Published August 10, 2006
WASHINGTON – President Bush on Thursday praised the coordinated government efforts to stop a terror plot to blow up airline flights from the United Kingdom to the United States, and said American flyers will be inconvenienced for a while in order for officials to keep them safe.
"The recent arrests that our fellow citizens are now learning about are a stark reminder that this nation is at war with Islamic fascists who will use any means to destroy those of us who love freedom, to hurt our nation," Bush said on a tarmac in Green Bay, Wis., before delivering a speech on the economy.
"Cooperation on this venture was excellent, the cooperation between U.K. and U.S. authorities and officials was solid, and the cooperation among agencies within our government was excellent," Bush said.
But even with the successful operation, the president said, "Obviously we still aren't completely safe, because there are people that still plot and people who want to harm us for what we believe in. It is a mistake to believe there is no threat to the United States of America."
The White House called the plot to blow up commercial flights in mid-air a "serious threat" to the United States and United Kingdom. Bush and British Prime Minister Tony Blair spoke overnight and last weekend as British intelligence discovered the scheme, which they'd been investigating for months, was imminent, Bush spokesman Tony Snow said. The two held phone calls while Blair is vacationing in the Caribbean and Bush is staying at his ranch in Crawford, Texas.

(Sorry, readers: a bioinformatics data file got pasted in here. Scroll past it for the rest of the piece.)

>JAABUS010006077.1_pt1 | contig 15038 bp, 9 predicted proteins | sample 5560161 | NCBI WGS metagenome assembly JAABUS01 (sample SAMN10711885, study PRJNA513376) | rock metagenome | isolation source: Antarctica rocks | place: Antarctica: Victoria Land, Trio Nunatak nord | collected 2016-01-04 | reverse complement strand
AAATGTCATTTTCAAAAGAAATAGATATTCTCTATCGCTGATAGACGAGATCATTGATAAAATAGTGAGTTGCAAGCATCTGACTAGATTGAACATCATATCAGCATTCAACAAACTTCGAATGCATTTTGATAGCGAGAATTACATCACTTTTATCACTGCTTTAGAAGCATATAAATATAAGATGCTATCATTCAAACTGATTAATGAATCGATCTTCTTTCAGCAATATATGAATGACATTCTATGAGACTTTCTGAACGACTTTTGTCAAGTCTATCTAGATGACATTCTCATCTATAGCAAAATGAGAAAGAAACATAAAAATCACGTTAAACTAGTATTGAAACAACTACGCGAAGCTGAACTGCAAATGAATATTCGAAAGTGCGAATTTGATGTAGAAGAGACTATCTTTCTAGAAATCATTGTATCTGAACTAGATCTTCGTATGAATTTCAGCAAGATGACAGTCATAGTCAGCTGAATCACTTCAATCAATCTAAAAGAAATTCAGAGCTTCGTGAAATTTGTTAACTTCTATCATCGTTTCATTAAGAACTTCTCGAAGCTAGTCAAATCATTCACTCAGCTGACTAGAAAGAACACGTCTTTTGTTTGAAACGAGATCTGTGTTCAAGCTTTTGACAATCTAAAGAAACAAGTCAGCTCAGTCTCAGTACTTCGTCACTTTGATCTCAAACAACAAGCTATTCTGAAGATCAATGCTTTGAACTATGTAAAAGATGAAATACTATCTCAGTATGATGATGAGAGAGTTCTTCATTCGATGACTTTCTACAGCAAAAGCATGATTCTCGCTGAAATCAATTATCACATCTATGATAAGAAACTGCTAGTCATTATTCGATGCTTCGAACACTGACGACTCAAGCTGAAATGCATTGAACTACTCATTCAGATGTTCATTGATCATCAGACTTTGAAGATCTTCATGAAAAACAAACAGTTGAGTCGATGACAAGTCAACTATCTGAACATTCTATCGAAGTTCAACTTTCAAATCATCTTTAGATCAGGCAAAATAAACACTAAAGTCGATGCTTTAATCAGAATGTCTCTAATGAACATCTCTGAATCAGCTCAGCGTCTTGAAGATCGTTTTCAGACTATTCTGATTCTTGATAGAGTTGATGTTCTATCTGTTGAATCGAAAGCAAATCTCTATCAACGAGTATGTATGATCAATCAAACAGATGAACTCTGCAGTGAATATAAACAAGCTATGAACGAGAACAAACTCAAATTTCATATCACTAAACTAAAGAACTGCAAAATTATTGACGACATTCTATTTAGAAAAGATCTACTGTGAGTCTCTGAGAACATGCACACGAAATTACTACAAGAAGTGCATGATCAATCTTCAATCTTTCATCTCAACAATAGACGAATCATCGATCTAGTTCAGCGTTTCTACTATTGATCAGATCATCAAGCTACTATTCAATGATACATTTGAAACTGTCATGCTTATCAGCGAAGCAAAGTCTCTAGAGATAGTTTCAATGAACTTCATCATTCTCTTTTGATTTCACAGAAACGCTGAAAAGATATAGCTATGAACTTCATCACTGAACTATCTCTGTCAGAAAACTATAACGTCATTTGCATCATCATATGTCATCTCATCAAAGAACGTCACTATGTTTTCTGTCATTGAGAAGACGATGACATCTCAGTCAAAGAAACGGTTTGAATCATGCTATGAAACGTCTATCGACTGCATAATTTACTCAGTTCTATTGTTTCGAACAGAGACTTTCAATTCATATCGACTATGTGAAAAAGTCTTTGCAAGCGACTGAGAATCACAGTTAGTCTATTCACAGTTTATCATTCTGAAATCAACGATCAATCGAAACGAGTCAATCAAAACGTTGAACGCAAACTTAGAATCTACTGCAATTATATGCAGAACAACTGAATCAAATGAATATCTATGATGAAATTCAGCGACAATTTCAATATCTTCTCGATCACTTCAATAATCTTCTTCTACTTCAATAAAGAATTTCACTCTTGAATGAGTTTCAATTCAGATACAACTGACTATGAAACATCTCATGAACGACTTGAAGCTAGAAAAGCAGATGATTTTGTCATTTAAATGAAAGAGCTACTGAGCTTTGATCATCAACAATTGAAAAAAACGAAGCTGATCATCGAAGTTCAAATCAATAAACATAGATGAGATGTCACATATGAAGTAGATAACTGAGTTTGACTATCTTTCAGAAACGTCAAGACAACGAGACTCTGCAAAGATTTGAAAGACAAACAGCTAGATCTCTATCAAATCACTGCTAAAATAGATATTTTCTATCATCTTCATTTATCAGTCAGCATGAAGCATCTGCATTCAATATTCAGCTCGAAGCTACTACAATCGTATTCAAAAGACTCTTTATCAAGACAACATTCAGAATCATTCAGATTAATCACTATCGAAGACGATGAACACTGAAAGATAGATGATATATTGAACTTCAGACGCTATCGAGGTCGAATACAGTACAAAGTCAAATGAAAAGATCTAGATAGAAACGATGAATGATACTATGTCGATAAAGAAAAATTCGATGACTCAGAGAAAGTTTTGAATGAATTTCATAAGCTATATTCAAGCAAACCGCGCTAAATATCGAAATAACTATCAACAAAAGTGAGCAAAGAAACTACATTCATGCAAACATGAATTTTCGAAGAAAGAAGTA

In an early morning press conference in Washington, Homeland Security Secretary Michael Chertoff also credited interagency coordination among the federal government and with British authorities for stopping the terror scheme that the secretary said is "suggestive of an Al Qaeda plot."
One senior U.S. counterintelligence official told FOX News that as many as 50 people were involved with this plot, which the official described as "the real deal." So far, 21 people have been arrested and British authorities say the "main players" are in custody.
"Today, air traffic is safe, and air traffic will remain safe precisely because of the measures we are adopting today," Chertoff said after announcing that the government has raised the threat level to red, the highest alert, for flights originating from Britain. This is the first time the level has gone to red since the color-coded system was put in place shortly after Sept. 11, 2001.
Other flights, including all domestic flights in the United States, are now on orange alert, the second highest security ranking, after British authorities accused the would-be suicide bombers with plotting to bring down flights run by United, Continental and American Airlines and British Airways. Passengers on American and United flights were casualties of the Sept. 11, 2001, terror attacks when four planes were hijacked and crashed.
The government last raised the terror risk to orange, or high, following the July 2005 subway bombings in London. It was lowered to yellow a month later, the elevated risk status that has been the norm since the system was created.
"The plot was to board international flights, potentially headed to the U.S., with bombs fashioned in a way that they would be in carry-ons, and blow them up in mid-air," one intelligence official said. The official said the terrorists had hoped to target flights to major airports in New York, Washington and California, all popular summer tourist destinations.
Chertoff said the plot involved the use of liquid explosives that could be carried on board disguised as beverages, electronic devices and other common objects.
In response, the U.S. government has banned all liquids and gels from flights, including toothpaste, makeup, suntan lotion. Baby formula and medicines were exempted, but will be tested before allowed on board. Airports have also added an additional layer of security at boarding gates.
Massachusetts Gov. Mitt Romney also announced he would deploy National Guard units to Logan Airport in Boston to help with security. Two of the flights on Sept. 11 originated from Logan.
Chertoff said even after the arrests, officials cannot conclude that the British-based plotters, whose plans carry the markings of Al Qaeda, have been completely thwarted.